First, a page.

“Everything is connected” is a common phrase but how is the knee connected to the neck? How does an injury in one area of the body influence function of another?
Over the years I have gained a deepening respect and curiosity for this connective tissue system called Fascia. It is what we are made of each body part, organ and gland can be broken down to this common tissue right down to the cellular level. The fascial system is like a 3 dimensional adaptable body suit that we all wear, it gives us our shape and also our internal support. Fascia starts to remodel itself within minutes of assuming a posture, which is a very key point to note when assessing things like repetitive strain injuries and body mechanics. As these repetitive positions greatly influence how your fascia will adapt and ultimately shape the space you occupy.
A perfect example of this is a prolonged seated position. When rising to walk across the room the first few steps may be stiff, painful and restricted in a position of forward flexion (upper body out in front). This is because the tissues that have been shortened for possibly hours need time to adapt and lengthen in order to stand up straight and allow for ease of movement. If this is a posture that is assumed day after day, week after week it is fair to say that these tissues are going to become adaptively shortened and standing up straight with out pain will become progressively more difficult.
There is good news though, as stated above the fascial system is very adaptable to the needs placed on it. So taking regular movement breaks throughout the day will challenge the shortened tissue to lengthen and the dense supportive tissue to soften. So simply stand up take a breath in as you bring your arms up over head and lean slightly back take another breath in and as you exhale straighten up. You can also add rocking back and forth from toes to heels. This simple exercise enhances the overall state of well being, by increasing oxygen intake, releasing fascial restrictions, lubricating joints of the hips, shoulders, spine and knees and improving mood. There should be no pain, if you do experience any pain ease off a bit and just work within the range of motion available to you in that moment.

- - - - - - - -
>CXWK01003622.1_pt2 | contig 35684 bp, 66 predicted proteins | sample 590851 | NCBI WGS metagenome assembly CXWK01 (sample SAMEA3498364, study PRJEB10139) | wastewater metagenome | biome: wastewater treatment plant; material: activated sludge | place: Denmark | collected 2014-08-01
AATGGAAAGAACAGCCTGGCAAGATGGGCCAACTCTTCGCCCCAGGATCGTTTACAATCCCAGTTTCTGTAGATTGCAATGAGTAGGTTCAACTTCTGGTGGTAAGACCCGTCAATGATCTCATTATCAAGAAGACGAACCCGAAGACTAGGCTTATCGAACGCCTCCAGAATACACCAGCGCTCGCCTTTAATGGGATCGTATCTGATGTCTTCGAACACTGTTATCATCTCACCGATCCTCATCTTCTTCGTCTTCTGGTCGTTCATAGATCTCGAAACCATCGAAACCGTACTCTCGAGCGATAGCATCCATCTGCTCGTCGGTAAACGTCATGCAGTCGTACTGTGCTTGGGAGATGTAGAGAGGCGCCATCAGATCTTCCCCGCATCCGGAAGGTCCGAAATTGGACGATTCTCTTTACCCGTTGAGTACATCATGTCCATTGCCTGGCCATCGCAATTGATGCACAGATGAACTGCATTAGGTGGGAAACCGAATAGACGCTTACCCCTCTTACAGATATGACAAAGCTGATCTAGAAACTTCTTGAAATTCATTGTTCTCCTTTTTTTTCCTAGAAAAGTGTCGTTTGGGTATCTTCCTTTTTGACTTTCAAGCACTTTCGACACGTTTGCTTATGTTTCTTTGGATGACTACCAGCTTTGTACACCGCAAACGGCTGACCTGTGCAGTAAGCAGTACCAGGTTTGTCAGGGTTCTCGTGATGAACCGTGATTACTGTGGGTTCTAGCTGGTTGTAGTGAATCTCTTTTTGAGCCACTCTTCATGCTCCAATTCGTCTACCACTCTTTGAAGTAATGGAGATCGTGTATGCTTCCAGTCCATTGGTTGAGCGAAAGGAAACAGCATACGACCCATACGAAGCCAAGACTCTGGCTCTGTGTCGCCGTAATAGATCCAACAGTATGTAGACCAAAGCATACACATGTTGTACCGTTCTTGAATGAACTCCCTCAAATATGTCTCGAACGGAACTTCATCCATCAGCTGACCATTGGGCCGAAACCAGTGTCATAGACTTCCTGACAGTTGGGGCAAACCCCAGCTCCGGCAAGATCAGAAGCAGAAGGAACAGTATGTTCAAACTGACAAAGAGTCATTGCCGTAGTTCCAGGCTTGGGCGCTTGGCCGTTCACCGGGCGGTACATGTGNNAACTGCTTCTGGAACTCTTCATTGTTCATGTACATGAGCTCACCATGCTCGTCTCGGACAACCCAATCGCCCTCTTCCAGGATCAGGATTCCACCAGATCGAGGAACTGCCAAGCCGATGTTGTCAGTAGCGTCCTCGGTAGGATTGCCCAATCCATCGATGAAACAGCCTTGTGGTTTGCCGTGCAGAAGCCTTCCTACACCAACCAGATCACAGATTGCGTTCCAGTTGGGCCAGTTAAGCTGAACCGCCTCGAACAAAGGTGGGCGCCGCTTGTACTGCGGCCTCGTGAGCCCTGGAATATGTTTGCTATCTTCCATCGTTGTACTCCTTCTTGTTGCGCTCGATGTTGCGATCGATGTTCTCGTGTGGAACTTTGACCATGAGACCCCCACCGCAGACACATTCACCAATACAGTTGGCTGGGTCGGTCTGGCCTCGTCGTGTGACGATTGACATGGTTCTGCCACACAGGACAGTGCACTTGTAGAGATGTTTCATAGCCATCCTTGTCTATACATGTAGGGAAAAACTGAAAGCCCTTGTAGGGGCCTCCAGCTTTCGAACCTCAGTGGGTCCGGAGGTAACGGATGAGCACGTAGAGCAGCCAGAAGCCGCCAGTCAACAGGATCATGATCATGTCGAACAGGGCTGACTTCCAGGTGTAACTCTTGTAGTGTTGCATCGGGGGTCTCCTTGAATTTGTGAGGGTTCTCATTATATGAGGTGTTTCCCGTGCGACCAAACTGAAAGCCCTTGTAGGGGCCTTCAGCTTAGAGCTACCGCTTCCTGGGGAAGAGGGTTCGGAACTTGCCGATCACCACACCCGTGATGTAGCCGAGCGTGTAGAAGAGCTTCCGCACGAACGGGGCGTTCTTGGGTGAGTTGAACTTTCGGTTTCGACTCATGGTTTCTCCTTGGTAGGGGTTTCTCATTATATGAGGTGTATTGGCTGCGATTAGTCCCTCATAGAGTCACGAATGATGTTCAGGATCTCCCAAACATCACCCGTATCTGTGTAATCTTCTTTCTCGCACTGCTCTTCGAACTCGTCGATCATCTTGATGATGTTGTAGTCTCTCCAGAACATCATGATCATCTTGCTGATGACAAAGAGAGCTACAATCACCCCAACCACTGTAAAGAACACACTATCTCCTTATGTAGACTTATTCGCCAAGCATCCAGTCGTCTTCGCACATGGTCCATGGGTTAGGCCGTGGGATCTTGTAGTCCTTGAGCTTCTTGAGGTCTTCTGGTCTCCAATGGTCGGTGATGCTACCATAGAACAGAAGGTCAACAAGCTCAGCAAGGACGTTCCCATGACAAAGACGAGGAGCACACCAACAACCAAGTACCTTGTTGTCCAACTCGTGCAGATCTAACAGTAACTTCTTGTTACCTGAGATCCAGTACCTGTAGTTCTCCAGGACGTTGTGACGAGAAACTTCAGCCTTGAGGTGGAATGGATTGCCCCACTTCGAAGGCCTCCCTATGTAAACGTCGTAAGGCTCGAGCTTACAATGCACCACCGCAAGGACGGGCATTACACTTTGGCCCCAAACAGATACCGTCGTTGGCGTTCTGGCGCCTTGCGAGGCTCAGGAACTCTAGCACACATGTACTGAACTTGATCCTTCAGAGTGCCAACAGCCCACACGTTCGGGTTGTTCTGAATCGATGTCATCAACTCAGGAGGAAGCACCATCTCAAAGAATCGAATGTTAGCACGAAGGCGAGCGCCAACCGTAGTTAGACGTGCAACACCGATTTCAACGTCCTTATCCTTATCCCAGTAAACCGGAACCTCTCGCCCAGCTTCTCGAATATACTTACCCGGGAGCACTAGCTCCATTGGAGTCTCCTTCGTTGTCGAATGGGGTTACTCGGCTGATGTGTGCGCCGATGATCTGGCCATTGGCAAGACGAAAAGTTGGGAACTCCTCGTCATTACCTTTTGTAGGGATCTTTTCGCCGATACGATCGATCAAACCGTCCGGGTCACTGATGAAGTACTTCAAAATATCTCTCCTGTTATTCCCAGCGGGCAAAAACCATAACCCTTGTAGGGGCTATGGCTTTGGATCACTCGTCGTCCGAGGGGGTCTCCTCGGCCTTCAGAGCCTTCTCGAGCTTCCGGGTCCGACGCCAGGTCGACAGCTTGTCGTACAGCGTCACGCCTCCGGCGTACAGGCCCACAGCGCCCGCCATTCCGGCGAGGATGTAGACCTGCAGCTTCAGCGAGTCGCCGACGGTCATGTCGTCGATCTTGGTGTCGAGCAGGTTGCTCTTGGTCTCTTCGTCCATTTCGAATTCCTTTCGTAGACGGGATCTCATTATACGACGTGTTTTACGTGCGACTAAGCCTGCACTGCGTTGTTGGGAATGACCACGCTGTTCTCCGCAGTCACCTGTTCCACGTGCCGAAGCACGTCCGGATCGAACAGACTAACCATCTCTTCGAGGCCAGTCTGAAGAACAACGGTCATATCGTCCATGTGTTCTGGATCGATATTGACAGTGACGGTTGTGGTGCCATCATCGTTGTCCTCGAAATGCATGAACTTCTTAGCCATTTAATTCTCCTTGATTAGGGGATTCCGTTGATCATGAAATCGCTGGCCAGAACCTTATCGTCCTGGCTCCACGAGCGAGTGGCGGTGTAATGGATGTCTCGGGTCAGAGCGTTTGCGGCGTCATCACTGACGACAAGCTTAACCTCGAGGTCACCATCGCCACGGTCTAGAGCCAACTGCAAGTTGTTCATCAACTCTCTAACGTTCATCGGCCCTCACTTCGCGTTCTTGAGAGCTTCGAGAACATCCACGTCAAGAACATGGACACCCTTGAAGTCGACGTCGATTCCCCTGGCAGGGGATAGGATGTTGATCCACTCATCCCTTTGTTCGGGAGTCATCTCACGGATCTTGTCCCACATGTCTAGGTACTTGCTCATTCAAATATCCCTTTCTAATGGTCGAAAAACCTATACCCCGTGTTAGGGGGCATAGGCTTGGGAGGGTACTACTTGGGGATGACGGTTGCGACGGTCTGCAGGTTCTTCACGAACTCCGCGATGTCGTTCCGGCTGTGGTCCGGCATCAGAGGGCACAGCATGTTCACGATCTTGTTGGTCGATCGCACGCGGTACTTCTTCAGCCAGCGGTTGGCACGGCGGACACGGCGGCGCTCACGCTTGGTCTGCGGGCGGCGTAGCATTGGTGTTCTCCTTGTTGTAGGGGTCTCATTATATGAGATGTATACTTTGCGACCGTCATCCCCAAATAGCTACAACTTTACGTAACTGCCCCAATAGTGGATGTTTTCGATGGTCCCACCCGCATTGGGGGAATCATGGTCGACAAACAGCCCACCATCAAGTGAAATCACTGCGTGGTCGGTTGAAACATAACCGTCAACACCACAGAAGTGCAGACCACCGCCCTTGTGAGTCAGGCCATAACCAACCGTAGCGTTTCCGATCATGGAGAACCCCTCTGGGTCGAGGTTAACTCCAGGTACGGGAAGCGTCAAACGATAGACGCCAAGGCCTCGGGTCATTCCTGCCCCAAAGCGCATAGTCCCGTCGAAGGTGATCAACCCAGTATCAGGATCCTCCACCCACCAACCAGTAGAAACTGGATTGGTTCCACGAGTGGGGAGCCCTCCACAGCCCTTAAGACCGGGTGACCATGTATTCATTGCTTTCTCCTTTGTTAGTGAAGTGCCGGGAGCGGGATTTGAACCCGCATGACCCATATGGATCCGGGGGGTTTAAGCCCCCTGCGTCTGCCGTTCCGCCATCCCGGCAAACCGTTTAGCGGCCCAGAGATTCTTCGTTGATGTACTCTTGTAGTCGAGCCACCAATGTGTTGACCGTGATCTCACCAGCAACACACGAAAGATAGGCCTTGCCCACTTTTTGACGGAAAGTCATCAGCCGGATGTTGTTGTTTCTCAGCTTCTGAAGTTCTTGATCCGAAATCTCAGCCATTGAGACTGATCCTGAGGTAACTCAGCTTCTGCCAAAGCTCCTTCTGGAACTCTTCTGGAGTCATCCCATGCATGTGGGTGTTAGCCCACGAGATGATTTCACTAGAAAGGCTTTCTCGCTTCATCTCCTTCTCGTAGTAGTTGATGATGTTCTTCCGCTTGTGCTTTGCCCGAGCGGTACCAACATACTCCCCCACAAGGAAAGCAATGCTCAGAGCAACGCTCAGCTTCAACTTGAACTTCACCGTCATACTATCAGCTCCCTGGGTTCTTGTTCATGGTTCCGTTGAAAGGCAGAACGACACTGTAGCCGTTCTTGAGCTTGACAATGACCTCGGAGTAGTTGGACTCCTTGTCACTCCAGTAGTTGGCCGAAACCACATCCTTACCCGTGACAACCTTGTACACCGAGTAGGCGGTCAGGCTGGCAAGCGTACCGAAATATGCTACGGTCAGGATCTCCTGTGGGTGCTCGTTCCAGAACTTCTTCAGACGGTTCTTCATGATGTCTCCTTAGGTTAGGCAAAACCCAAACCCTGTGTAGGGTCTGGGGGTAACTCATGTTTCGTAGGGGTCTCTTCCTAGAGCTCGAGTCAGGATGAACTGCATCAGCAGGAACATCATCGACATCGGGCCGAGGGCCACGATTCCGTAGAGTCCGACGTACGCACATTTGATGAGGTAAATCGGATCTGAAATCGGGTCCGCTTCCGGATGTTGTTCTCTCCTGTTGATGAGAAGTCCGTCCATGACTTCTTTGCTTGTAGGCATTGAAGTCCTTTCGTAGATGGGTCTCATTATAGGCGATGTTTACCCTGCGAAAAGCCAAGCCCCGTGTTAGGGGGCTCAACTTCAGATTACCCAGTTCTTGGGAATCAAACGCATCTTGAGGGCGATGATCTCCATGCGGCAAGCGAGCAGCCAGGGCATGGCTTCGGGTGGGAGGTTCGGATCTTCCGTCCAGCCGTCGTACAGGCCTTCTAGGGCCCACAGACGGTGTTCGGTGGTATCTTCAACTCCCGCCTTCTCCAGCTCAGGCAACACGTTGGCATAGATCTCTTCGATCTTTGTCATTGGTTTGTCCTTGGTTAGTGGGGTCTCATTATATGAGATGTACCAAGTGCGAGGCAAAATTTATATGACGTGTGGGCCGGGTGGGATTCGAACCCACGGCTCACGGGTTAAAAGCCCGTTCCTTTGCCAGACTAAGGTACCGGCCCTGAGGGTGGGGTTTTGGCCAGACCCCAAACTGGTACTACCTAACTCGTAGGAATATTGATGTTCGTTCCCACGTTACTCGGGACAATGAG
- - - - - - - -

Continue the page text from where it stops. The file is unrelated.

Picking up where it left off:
Massage Therapy aims to encourage these dense fibrous areas of the body to remodel, increasing range of motion, enhancing blood flow, flexibility and decreasing pain, tension and restrictions. Hands on healing also brings awareness into the tissue and helps you to reconnect to how you are feeling. When there is an increased sense of being in touch with these sensations we begin to develop a true relationship with caring for ourselves, listening and responding to these messages from the body.
For a great visual please check out this video: http://www.youtube.com/watch?v=_FtSP-tkSug
Myofascial Release Techniques By Barry Jenings, BA, RMT, CMR
Anatomy Trains- Myofascial Meridians for Manual/Movement Therapists By Thomas W. Myers
Clinically Oriented Anatomy By Keith L. Moore and Arthur F. Dalley
The Fuzz Speech by Gil Hedley Ph.D. Founder of Integral Anatomy Productions